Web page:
"We need a system in the country that's going to work," Stupak told ABC News on Tuesday. "So when an American consumer goes to the grocery store and put that item on the table at night to feed their children, they know it's safe."
"Unfortunately, we go from disaster to disaster, if you will," Nancy Donley, president of food safety advocacy group, Safe Tables Our Priority, or STOP, told ABC News Tuesday. "I don't know how many it's going to take to finally get government to wake up and say, 'This is enough. Enough is enough already.'"
In addition to families like the Almers who are angered by a relative's recent death, the faces of the salmonella outbreak include a plant worker suddenly unemployed and a small-town Georgia mayor hoping to bring jobs back into his community.
Blakely Mayor Ric Hall told ABC News Tuesday that food safety is based largely on trust that companies will do what they're supposed to. Hall said he was "shocked" that the company may have shipped out tainted products.
Hall said the closure of the town's Peanut Corporation of America plant, now the focus of a criminal investigation about food safety, has resulted in 50 job losses in addition to 100-plus recent layoffs at the town's largest employer.
"In a community of this size, with the limited number of jobs, to lose any of them, certainly is a blow," Hall told ABC News on Tuesday.
At the town's peanut plant, former workers were increasingly reluctant to talk. A woman who had been hired to clean the plant, who wanted to remain anonymous, said the facility was filthy.
Another employee, who also asked not to be identified, told ABC News that workers had no idea the company had a dozen positive salmonella tests but shipped out peanut butter and nuts anyway because "that information is not for the average employee to actually see."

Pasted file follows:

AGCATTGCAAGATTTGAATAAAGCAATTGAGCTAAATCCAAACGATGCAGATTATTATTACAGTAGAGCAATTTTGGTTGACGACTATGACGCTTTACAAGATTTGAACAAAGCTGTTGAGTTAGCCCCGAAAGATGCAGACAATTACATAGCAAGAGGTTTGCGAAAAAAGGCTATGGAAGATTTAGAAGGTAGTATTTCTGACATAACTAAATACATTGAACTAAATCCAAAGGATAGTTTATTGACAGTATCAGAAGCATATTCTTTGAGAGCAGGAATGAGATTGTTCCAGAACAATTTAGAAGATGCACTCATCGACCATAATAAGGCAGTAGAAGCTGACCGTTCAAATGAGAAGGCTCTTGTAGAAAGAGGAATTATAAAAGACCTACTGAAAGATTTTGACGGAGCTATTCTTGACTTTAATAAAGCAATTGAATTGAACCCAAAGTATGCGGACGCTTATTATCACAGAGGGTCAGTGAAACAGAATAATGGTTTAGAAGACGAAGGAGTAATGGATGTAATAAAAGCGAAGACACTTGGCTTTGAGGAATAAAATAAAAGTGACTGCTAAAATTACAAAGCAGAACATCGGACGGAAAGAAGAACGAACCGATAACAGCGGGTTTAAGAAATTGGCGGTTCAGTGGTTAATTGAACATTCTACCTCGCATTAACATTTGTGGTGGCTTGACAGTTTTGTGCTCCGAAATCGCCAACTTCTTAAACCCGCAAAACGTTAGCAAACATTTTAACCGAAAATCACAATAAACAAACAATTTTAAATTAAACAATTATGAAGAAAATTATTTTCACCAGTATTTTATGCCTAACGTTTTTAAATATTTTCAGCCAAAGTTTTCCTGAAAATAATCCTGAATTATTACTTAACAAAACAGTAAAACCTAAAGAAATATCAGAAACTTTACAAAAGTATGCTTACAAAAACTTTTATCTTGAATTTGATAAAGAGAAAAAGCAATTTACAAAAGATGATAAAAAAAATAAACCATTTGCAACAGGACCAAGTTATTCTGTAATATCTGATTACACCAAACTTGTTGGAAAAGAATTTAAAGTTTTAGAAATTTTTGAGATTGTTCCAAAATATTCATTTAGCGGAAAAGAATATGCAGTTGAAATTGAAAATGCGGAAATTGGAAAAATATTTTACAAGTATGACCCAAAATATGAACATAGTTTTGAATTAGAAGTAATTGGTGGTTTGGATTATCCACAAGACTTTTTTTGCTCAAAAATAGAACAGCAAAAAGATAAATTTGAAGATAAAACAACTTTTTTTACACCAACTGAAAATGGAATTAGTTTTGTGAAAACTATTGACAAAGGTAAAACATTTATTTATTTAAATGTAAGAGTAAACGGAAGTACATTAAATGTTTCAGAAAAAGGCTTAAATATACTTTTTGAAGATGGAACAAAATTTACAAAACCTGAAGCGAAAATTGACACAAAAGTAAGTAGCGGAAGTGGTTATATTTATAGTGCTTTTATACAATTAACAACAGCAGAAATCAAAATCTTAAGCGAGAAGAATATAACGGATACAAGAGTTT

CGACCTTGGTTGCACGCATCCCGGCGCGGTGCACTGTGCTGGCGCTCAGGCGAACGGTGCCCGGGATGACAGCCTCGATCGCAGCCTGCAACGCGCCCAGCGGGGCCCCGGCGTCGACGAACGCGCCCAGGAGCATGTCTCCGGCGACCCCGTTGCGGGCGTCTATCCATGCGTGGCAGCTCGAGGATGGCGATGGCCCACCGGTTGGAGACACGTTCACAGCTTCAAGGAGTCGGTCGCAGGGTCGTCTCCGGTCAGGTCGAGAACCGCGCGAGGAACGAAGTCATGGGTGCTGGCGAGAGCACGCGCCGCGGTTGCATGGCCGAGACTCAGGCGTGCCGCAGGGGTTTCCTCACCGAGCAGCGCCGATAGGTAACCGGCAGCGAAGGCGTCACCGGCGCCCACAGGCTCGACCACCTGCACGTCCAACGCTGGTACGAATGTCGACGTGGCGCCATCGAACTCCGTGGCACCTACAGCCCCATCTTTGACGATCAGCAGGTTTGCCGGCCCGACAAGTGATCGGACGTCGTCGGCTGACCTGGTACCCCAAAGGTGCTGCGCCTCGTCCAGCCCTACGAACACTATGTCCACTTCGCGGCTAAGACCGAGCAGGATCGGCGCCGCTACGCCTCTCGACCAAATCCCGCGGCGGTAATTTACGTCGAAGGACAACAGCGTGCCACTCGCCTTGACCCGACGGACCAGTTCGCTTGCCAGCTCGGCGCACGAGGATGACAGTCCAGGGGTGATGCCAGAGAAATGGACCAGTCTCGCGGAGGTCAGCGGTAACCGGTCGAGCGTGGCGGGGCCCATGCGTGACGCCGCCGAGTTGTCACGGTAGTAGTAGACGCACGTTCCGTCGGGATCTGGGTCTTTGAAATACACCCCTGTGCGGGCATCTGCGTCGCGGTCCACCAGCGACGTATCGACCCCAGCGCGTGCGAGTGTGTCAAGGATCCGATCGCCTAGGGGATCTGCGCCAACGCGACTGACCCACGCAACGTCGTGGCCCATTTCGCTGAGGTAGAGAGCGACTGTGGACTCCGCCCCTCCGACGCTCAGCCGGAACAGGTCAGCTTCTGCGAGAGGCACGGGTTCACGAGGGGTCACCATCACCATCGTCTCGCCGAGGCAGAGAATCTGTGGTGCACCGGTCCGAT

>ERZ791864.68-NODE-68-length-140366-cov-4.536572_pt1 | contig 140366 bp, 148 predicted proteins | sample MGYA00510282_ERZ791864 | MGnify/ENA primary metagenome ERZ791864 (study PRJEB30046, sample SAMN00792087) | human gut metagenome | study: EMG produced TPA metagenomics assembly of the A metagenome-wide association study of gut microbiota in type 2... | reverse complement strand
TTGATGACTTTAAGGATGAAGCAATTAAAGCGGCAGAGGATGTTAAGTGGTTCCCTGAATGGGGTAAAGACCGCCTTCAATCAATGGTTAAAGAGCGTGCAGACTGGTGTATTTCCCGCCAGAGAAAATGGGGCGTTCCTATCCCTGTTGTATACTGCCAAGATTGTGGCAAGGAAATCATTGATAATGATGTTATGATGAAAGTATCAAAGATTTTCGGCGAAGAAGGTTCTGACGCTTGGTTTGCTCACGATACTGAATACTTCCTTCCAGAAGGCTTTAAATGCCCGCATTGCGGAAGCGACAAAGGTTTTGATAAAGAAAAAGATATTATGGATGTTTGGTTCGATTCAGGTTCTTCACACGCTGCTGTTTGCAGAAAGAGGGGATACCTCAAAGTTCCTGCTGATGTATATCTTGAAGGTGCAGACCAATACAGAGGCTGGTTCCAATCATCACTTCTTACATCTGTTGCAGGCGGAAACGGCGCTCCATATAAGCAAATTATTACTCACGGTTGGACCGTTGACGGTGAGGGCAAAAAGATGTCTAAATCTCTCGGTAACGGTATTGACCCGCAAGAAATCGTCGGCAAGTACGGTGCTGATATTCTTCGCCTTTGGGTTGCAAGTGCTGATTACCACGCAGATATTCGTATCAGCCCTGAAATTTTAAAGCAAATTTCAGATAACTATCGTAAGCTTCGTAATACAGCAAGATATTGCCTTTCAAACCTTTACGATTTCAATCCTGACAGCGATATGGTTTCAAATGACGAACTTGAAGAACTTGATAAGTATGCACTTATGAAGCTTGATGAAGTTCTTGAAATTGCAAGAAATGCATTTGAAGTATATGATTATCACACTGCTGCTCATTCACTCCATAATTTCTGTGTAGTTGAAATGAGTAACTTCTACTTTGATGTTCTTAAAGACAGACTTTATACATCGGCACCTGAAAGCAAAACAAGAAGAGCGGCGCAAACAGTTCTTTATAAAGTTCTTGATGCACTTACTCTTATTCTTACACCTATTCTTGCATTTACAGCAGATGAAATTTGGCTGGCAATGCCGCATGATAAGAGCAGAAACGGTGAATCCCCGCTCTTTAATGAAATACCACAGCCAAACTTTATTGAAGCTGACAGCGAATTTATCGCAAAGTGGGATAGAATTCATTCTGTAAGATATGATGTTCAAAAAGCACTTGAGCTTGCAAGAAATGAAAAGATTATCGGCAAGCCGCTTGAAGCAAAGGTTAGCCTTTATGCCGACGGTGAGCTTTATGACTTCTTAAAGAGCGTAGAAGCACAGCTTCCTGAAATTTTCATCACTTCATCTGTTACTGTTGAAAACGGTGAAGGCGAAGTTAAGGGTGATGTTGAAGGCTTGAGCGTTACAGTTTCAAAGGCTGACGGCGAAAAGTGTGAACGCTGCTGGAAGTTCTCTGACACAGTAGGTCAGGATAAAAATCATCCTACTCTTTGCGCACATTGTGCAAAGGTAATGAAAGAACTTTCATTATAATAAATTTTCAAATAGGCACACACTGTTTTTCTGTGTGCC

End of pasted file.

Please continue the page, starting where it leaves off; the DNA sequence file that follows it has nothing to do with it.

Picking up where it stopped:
"The people that work there, they work hard at their job," he said. "They did their job to the best of their ability. It's just a tragic situation that so many people sick, so many people dying."
That worker also said the plant "was not in that bad of a shape."
"It's not filthy, it's not nasty," he added. "How are you going to come to work somewhere that's nasty and then go home? You stay home. It wasn't like that."
Hall, too, said the plant was not unsanitary.
"I have been at the plant from time to time, and no, I didn't see rats running across the floor, and roaches clinging off the sacks, and leaky roofs with water pouring in," the mayor said. "I saw none of that. It appeared to be a normal manufacturing operation just like the other peanut processing plants we have here in this community."
Sources Tuesday said the FBI raided the Blakely, Ga., plant Monday looking for quality control records and other documents. Agents want to know who oversaw salmonella testing and who was responsible for shipping out tainted products. Investigators from the criminal division of the FDA were in Blakely as well.
Authorities this week also searched the company's home office in Virginia.
In Texas, officials said samples taken last week from the Peanut Corporation of America's plant in Plainview are 99 percent positive for salmonella. The tainted products did not make it to consumers. The FDA has now collected 50 additional samples for testing and is not ruling out another recall.